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Press Releases

No. 41 | 11. July 2024 | by Koh

Presentation of the DKFZ Innovation Award and DKFZ Patient Expert Award

Markus Wartenberg (left) and Titus Brinker
© Carina Kircher/DKFZ

The "Friends of the German Cancer Research Center" association supports the DKFZ and aims to help strengthen its position in international competition. With the DKFZ Innovation Award presented at this year's DKFZ annual reception, the association honored Titus Brinker as a researcher whose highly innovative work builds a bridge from research to practical application with commercialization potential. The DKFZ Patient Expert Award was also presented, this year going to Markus Wartenberg, spokesman of the Patient Research Council of the National Center for Tumor Diseases (NCT).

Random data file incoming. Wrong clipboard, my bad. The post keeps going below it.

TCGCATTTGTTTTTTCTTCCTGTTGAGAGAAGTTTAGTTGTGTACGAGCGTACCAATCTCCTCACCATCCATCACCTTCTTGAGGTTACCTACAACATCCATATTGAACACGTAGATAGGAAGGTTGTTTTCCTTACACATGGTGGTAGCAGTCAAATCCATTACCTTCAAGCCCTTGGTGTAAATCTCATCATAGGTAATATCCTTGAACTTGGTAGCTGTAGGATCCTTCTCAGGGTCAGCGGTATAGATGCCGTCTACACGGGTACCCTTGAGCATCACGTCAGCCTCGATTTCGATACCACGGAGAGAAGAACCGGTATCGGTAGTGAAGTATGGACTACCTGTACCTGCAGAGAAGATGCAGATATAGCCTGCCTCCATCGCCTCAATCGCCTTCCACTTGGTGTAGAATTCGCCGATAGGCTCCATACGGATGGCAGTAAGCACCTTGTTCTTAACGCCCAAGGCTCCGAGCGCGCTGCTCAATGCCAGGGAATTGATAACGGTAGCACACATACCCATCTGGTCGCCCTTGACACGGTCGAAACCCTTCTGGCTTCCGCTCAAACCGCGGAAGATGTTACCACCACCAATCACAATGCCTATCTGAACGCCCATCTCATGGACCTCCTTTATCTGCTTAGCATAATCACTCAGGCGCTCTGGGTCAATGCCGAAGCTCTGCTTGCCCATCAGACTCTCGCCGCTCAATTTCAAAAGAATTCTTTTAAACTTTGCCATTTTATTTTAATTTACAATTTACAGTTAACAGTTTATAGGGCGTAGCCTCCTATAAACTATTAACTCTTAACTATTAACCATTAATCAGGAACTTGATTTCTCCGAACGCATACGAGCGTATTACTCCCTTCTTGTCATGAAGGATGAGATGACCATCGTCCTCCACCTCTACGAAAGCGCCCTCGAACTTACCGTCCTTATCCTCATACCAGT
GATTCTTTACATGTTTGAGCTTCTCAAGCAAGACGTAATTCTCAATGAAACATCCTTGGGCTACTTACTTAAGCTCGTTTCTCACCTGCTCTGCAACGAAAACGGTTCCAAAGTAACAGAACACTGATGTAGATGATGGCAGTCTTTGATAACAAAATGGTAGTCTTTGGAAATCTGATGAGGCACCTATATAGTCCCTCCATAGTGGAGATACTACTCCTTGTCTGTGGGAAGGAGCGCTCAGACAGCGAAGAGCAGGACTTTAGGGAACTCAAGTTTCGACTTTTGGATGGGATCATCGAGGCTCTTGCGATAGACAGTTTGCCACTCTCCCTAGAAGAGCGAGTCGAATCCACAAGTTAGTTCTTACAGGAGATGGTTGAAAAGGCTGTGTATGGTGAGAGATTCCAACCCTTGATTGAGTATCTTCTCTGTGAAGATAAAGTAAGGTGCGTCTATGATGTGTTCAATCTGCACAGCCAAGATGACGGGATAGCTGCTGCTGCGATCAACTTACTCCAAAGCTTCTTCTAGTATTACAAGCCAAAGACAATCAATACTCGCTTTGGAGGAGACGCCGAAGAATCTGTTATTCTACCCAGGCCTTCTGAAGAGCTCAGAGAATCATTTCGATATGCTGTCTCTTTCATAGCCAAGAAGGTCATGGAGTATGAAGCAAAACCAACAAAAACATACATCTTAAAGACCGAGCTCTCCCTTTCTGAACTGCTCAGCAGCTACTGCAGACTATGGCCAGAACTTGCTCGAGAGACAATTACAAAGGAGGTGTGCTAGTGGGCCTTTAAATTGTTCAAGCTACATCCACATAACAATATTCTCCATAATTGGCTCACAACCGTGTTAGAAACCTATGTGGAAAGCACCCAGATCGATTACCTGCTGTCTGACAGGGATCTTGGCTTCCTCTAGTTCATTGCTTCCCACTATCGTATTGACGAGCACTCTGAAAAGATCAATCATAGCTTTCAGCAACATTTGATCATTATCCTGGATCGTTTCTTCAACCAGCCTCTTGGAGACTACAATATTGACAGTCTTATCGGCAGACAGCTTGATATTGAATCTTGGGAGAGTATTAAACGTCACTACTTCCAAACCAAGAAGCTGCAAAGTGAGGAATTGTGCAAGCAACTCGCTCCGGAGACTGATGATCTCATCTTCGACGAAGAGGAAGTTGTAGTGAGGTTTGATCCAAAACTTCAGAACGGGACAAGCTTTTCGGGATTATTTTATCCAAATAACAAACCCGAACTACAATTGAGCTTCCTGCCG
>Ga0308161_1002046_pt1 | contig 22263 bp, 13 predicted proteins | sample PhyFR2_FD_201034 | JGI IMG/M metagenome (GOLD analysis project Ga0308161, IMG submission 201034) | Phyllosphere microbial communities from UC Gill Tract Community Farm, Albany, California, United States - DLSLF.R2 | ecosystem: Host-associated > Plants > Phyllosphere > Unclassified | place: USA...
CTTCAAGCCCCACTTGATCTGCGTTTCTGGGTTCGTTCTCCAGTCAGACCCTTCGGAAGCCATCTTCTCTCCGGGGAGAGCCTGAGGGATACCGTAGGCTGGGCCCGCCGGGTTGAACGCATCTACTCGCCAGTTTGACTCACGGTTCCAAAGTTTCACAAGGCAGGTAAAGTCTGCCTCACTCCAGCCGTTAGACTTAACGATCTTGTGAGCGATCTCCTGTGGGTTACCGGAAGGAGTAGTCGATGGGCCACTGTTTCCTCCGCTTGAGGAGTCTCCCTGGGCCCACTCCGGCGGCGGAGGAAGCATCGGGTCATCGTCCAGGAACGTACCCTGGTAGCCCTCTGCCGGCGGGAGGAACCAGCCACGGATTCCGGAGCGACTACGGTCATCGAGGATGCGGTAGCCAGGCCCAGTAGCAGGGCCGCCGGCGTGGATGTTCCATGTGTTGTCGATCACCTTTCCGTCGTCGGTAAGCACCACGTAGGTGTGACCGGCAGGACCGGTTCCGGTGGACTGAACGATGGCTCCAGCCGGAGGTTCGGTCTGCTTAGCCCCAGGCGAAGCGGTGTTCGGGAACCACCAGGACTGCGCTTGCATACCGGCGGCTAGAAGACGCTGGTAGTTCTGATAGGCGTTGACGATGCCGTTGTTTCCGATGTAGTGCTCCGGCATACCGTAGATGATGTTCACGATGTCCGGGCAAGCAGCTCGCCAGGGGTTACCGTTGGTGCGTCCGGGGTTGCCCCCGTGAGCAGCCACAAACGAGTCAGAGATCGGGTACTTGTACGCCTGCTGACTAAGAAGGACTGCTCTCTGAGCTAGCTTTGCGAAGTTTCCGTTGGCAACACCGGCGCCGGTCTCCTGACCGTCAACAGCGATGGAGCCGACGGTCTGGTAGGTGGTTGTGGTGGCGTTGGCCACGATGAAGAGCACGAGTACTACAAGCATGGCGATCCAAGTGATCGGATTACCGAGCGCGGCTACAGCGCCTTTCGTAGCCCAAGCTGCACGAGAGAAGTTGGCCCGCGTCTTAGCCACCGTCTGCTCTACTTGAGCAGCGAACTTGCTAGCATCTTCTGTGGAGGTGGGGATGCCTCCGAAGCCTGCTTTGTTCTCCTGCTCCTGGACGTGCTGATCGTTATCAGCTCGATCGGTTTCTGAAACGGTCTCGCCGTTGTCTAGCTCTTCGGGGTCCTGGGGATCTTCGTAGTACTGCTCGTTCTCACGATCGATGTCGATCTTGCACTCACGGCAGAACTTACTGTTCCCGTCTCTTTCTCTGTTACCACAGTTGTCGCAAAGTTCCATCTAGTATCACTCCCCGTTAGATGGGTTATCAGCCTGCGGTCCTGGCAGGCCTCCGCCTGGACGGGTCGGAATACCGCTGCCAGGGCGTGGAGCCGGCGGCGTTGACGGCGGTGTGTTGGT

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No. 39 | 04. July 2024 | by Koh

Antibody can improve immune cell therapy against leukemia

Peripheral blood smear showing chronic lymphocytic leukemia (CLL)
© Mary Ann Thompson / Wikipedia

Scientists from the German Cancer Research Center (DKFZ) and Heidelberg University Hospital (UKHD) have shown that the combination of therapeutic immune cells, known as CAR T cells, and a bispecific antibody could improve the treatment of leukaemia. In the culture dish and in mice, they tested CAR-T cells directed against the B-cell marker CD19 in combination with bispecific antibodies that bind to the B-cell-specific protein CD20. The combination therapy increased the proliferation of CAR-T cells, also activated normal T cells against the blood cancer and destroyed more malignant leukemia cells.